One of the Catholic doctrines most alien to a convert, but also the most urgent spur for conversion, is the long-disused extra Ecclesiam nulla salus. It is a cause for wonder, a mystery almost as deep as that of predestination. Fear of dying outside the Church, a society seemingly necessary for salvation, is one of the greatest motivators for leaving one’s non-Catholic life behind. The Church is the pearl of great price, the barque of Peter, the city of God, all worth more than any measly treasures that can be found outside its confines. Without the terrible suspicion that extra Ecclesiam nulla salus is true, many would never convert at all.
So what a shock it is to the convert who has sold all he has in order to obtain this pearl, to realize that few within Peter’s barque actually care about this doctrine. Even those who believe it are strangely apathetic in defending or promulgating it. The fewer who both believe and insist upon this doctrine are considered mad if not schismatic—Fr. Feeney’s disciples, sedevacantists, and a few others—which is greatly ironic if not humorous.
There’s a lie in here, somewhere, and the convert knows it. He knows he’s been lied to, but unsure at what point the lie occurs. Is it a lie that nobody outside the Church is saved? Is it a lie that the Catholic Church is the “Church” referred to in this doctrine? Is the lie that he could have remained blissfully ignorant of all things Catholic and floated into Heaven on his mere good intentions?
The answer, if one is given at all, is usually that “outside,” “Church,” and “no” are fuzzy concepts that admit to multiple interpretations. After listening to this half-baked sophistry for an hour or two, the convert inevitably asks the question: Did I need to convert to be saved? Heaven help him if he asks a Balthasarian. At least the Feeneyite will try to keep him Catholic.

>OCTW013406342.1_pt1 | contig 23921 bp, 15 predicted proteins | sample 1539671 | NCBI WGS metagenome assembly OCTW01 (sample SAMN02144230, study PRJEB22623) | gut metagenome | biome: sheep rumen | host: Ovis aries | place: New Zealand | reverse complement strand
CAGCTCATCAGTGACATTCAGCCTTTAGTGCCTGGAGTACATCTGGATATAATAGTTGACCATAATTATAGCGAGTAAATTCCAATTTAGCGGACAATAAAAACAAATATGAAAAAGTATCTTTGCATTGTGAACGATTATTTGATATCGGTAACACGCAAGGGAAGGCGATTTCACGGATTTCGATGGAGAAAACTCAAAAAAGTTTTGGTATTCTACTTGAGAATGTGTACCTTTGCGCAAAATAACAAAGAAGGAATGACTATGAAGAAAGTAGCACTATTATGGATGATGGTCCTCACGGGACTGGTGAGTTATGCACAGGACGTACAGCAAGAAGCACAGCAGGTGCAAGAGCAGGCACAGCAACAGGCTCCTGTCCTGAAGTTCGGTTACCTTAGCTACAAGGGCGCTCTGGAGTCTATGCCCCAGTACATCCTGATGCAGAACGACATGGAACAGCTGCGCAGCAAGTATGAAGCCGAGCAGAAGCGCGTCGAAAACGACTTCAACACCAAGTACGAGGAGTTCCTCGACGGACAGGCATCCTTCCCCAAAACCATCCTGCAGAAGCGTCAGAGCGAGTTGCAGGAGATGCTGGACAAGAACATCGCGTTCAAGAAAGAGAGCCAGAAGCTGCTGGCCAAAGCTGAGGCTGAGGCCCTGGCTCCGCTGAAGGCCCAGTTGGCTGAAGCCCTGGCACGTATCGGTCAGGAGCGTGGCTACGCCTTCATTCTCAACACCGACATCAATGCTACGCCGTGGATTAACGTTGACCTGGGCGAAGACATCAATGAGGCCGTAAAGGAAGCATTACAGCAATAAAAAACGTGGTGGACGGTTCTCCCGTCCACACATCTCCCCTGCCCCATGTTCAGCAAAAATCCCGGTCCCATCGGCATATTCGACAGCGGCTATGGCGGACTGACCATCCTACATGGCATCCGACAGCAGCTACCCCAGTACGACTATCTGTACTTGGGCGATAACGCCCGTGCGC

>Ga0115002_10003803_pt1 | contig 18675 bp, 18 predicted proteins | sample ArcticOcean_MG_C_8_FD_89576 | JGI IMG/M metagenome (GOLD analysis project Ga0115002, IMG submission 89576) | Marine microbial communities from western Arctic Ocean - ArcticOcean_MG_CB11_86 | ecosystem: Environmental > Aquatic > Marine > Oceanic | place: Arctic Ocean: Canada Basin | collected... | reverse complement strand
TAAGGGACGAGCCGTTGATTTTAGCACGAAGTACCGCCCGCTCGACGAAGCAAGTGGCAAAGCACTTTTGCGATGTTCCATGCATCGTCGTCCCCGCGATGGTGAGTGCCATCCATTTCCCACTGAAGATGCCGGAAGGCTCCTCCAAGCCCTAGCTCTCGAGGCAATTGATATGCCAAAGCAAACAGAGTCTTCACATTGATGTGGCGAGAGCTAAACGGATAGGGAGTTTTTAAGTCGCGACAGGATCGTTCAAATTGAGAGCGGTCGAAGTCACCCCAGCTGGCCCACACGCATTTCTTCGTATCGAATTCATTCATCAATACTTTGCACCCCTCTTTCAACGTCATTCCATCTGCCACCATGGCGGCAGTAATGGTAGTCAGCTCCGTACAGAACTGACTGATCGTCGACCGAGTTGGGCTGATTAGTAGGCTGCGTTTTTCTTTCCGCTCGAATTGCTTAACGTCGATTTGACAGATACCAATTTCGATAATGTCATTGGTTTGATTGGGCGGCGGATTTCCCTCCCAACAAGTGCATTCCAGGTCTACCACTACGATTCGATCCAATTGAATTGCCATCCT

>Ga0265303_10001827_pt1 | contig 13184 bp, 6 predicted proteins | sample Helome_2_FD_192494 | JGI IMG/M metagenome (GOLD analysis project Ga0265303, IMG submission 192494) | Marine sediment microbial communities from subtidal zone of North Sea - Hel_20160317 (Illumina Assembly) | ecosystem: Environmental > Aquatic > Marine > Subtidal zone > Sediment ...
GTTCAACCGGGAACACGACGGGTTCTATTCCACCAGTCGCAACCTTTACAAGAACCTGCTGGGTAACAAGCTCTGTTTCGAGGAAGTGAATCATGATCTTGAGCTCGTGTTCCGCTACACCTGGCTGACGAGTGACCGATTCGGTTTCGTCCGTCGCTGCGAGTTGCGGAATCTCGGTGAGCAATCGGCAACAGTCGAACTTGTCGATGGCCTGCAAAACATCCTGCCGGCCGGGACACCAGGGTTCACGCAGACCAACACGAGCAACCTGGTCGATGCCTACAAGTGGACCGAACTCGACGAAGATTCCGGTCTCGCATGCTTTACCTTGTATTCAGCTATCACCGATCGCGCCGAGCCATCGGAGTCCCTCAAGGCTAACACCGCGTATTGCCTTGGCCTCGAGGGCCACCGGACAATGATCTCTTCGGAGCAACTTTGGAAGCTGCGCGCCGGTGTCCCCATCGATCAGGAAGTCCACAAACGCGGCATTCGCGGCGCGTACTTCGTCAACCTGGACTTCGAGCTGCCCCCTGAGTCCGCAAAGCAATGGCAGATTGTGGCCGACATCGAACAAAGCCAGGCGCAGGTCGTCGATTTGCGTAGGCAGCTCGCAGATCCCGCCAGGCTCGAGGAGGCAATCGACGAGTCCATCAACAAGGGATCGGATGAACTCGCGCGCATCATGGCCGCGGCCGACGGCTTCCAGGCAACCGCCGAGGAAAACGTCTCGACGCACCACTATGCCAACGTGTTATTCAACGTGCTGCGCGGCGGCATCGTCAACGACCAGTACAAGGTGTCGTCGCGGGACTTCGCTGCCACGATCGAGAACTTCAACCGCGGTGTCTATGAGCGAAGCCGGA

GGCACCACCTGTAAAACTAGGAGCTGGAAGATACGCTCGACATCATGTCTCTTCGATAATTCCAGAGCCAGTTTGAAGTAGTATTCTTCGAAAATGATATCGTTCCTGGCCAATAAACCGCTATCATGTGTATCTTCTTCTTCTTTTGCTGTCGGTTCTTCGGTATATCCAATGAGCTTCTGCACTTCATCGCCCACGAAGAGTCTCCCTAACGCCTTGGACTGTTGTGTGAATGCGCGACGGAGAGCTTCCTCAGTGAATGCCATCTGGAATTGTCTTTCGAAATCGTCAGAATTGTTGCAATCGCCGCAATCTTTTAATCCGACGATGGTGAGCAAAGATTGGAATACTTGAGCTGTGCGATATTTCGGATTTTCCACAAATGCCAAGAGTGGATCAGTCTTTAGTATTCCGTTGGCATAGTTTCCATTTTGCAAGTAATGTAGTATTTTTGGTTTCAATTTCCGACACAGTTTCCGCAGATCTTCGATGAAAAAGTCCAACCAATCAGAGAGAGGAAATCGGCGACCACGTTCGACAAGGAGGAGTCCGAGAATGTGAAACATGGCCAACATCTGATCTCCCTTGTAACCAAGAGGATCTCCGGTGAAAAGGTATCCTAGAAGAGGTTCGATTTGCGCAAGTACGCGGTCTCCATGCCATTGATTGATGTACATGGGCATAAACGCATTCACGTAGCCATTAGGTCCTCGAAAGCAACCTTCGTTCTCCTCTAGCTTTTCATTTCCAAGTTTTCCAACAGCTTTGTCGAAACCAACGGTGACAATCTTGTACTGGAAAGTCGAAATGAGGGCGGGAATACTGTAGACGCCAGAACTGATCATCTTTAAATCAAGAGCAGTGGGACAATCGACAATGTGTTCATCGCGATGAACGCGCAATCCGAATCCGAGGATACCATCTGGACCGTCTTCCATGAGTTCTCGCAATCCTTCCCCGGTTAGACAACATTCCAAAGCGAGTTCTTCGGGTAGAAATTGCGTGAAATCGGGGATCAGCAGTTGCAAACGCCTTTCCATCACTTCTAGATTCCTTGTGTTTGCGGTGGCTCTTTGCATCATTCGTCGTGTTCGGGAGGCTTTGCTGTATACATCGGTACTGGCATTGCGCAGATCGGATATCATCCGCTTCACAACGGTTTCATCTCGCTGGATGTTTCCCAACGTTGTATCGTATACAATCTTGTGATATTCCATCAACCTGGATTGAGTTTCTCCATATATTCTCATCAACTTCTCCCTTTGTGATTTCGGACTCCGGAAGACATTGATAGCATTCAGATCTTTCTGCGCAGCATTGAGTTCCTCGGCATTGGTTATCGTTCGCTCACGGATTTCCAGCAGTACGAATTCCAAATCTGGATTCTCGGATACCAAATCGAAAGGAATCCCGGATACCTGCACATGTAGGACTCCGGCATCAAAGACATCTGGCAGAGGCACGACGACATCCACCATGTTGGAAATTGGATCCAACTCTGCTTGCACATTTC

The exclusivity of the Catholic doctrine is nearly unknown among Protestant denominations. Most of them will acknowledge the basic acceptability of other broadly Christian creedal communities, in spite of doctrinal and practical disagreements. Islam is one of the few world religions to also profess exclusivism, which is probably one of the reasons why they have opposed Catholicism so vociferously for centuries.
I am not suggesting that the proper interpretation of extra Ecclesiam is a simple or easy one, but it has to mean something, and the apologists drop the ball explaining the doctrine even while practically acting as though the interpretation ought to be strict. After all, they insist that everyone who is capable of understanding the teachings of the Church must investigate them and then strive to become her members. Their salvation, supposedly, depends on it. Which is why the apologists scurry into the cracks once they are queried about John Paul’s praise of other religions, Mother Theresa’s indifferentism towards the pagans under her care, and Cdl. Ratzinger’s assurance to a Lutheran that she could safely remain non-Catholic.
The terrifying attrition rate of Catholic converts should give us pause. Many converts feel that they have been lied to on their way in, and that the extra Ecclesiam doctrine is used as a bully stick to keep them from leaving. Nobody likes to feel trapped, and those who apostatize often do so out of a sense of desperation rather than boredom or malice.
As I’ve said before, a healthy dose of realism is necessary for those shepherding new converts into the One Fold. They need to be realistic about the failings of the Church today, and brutally honest towards those they are godfathering or sponsoring. The Church on Earth is the Church Militant, but militant not only towards the non-Catholic world and the Devil; the Catholic must also be on his guard against the many threats within the Church. It has always been this way, and if 1950s-triumphalism is responsible for any great evil it was the dulling of the wit towards internal threats.
|(José Benlliure y Gil)|